Each November, the EFG London Jazz Festival takes over the city’s boroughs and major art venues, and – for the sixth year running – I’m capturing the headliners and highlights, as well as the lower-key, but nevertheless extremely noteworthy masterclasses and workshops.
Jazz photography has a long and respected history and has always kept abreast of changing photographic fashions, cameras and lens development. Understandably, many people associate classic jazz shots with the era spanning the 1940s to the 1960s (think William Claxton and DownBeat photographer William P. Gottlieb), when a fast lens and black-and-white film came of age and into the hands of many more people. This access meant that many giants of 20th century jazz – among them Monk, Parker, Hawkins, Ellington, Mingus, Davis and Hines – were captured in their prime, ensuring a strong archive was stored for prosperity.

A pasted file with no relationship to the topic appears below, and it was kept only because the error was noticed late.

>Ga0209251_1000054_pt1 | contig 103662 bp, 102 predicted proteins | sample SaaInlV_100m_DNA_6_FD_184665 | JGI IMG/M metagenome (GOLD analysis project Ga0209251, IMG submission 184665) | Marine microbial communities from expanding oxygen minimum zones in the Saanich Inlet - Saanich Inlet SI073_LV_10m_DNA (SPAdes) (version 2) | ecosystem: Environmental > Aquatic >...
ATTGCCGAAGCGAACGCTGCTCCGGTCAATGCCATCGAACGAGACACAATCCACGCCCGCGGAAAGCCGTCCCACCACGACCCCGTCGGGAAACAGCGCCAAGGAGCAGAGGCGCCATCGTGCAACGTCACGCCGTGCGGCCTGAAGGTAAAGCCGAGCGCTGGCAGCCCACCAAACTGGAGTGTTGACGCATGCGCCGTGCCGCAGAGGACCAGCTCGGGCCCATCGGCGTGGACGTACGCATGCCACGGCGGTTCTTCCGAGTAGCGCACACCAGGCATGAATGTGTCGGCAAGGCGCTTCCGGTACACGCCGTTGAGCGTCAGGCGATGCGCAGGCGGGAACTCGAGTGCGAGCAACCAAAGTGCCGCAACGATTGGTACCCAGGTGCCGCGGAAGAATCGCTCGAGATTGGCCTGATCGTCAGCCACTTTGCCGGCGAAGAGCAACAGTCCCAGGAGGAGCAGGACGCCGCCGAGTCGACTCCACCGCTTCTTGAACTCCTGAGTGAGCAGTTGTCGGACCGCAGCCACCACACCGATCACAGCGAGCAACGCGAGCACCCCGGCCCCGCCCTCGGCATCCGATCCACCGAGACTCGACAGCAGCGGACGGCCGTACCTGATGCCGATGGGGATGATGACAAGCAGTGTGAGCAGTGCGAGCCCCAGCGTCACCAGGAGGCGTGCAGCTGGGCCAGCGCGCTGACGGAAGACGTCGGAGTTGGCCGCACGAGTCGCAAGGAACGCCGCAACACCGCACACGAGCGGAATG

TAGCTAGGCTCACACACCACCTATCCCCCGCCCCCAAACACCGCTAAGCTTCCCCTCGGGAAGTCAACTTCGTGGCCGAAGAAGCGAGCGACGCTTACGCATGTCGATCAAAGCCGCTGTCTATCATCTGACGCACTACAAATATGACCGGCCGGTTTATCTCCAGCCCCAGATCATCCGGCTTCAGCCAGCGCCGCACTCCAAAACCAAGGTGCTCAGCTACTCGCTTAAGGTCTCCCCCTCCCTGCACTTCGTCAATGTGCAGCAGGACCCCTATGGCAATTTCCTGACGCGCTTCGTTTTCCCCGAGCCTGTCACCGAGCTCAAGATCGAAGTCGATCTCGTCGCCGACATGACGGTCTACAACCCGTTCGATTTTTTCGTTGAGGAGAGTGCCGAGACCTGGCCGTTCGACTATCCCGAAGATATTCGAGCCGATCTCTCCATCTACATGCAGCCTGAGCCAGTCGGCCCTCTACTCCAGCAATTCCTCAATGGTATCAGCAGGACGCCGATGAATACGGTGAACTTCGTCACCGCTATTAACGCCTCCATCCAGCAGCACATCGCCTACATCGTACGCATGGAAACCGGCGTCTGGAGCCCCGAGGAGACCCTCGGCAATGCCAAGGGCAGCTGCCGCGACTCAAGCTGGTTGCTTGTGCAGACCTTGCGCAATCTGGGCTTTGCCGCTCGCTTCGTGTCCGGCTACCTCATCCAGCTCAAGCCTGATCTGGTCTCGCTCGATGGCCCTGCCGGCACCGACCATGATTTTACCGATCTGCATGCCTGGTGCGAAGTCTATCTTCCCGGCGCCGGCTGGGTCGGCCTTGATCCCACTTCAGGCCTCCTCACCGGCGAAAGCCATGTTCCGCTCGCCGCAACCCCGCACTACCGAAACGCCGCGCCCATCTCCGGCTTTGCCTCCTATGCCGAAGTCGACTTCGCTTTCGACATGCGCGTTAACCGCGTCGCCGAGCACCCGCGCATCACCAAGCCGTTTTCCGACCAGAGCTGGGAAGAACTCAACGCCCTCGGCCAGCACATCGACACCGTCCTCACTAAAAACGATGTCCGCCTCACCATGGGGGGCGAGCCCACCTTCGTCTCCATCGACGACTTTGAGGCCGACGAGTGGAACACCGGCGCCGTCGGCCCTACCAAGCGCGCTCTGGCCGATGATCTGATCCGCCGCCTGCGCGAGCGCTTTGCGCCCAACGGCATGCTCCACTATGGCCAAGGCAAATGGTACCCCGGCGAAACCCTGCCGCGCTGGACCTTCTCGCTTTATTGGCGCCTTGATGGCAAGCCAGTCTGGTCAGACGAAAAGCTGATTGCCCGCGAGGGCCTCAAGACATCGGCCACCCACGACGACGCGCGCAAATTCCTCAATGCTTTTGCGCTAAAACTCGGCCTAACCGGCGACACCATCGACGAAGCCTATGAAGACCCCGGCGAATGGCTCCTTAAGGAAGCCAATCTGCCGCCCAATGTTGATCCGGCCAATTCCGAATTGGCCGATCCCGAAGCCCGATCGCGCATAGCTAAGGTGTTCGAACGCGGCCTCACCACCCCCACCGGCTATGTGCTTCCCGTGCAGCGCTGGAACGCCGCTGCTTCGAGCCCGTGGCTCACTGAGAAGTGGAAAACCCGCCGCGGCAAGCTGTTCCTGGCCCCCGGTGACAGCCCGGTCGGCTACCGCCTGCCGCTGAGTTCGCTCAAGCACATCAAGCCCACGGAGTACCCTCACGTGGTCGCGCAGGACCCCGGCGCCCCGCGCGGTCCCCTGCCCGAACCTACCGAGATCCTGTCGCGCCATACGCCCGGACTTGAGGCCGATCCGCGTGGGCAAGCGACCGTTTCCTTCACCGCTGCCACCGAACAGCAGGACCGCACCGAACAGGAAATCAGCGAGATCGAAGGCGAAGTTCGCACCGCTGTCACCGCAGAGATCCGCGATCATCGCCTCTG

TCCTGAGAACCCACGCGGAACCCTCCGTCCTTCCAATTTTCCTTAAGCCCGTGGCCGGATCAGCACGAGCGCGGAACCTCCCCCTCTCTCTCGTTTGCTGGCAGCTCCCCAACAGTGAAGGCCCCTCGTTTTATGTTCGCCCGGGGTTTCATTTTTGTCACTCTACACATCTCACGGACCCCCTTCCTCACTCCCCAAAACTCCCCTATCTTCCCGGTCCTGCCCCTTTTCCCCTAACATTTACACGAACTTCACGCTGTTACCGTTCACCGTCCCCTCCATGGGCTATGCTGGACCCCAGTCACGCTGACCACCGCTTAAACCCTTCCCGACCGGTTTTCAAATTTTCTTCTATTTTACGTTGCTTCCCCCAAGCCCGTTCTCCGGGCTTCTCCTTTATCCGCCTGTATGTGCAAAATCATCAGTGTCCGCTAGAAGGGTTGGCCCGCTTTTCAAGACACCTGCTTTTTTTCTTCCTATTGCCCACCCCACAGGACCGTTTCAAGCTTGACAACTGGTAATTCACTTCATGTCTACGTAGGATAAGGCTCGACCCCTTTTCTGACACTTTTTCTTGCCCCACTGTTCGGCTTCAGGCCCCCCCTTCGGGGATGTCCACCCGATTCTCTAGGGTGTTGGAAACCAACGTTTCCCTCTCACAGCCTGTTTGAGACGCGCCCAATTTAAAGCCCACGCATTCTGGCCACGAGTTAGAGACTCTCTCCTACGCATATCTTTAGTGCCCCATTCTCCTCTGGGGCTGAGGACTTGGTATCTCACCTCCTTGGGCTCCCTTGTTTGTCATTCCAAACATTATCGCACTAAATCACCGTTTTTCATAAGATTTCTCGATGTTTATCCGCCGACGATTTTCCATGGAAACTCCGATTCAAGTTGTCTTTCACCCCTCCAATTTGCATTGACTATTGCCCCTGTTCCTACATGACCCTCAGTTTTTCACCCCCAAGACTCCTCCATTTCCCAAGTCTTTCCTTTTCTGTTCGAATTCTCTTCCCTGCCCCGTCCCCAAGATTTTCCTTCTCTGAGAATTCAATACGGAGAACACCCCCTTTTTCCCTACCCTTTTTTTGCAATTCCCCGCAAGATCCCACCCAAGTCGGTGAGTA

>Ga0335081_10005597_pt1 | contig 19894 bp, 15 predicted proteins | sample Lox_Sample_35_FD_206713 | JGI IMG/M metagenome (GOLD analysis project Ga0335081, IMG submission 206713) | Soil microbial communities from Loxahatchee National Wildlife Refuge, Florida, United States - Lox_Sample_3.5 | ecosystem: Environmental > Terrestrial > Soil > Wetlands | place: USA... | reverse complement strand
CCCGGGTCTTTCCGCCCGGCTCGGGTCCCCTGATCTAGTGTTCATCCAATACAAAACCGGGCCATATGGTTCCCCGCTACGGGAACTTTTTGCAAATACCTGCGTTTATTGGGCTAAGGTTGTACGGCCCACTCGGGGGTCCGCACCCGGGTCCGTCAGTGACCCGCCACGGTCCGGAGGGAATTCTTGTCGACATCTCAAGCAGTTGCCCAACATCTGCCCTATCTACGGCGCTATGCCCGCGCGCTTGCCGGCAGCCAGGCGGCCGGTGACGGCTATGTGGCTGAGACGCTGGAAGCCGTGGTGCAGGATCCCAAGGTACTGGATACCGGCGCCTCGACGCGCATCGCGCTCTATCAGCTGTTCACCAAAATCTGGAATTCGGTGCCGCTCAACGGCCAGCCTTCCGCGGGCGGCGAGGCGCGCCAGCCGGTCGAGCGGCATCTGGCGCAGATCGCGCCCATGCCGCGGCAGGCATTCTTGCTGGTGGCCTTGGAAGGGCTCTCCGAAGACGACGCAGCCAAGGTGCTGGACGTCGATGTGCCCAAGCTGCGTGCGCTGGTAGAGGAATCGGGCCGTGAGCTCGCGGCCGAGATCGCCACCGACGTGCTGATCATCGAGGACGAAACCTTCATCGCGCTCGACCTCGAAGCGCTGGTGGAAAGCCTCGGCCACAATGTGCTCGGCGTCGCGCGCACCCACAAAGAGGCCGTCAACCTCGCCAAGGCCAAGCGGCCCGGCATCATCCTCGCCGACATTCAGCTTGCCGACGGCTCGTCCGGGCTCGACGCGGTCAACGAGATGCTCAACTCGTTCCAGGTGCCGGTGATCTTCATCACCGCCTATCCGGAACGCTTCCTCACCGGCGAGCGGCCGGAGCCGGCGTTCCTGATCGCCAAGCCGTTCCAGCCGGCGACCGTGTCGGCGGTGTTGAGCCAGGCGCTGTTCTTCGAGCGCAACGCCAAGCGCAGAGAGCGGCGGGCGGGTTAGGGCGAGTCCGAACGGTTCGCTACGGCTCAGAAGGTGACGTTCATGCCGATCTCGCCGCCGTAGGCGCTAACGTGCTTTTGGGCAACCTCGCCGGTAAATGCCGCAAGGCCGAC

Now, in the second decade of the 21st century, recorded jazz sales are nowhere near what they were in the heyday of labels like Verve and Blue Note and Teo Macero's intense production schedule at Columbia, but the UK's live jazz scene is in good health, and the EFG London Jazz Festival reflects the contemporary, thriving scene by way of a bucketload of diverse events. Luckily, these live performances are also presented in glorious colour!
Often a jazz musician's on-stage presence is captured as a solitary 3/4-length portrait or headshot; however, this document often belies either the dynamic range of colour or variety of venue backdrop, or it excludes other members of the group. Regular viewers of my work will know that I like to pull back a little and hook in some contextual reference to the artist's performing environment. A little patience observing the act’s interplay and close observation of background detail pays dividends and can offer a more sympathetic, but graphic representation of the skill and passion on display.
So, with a nod of admiration to those pioneers of black-and-white jazz photography, here’s a brief selection of the 2013 edition of EFG London Jazz Festival so far – with a strong injection and juxtaposition of colour...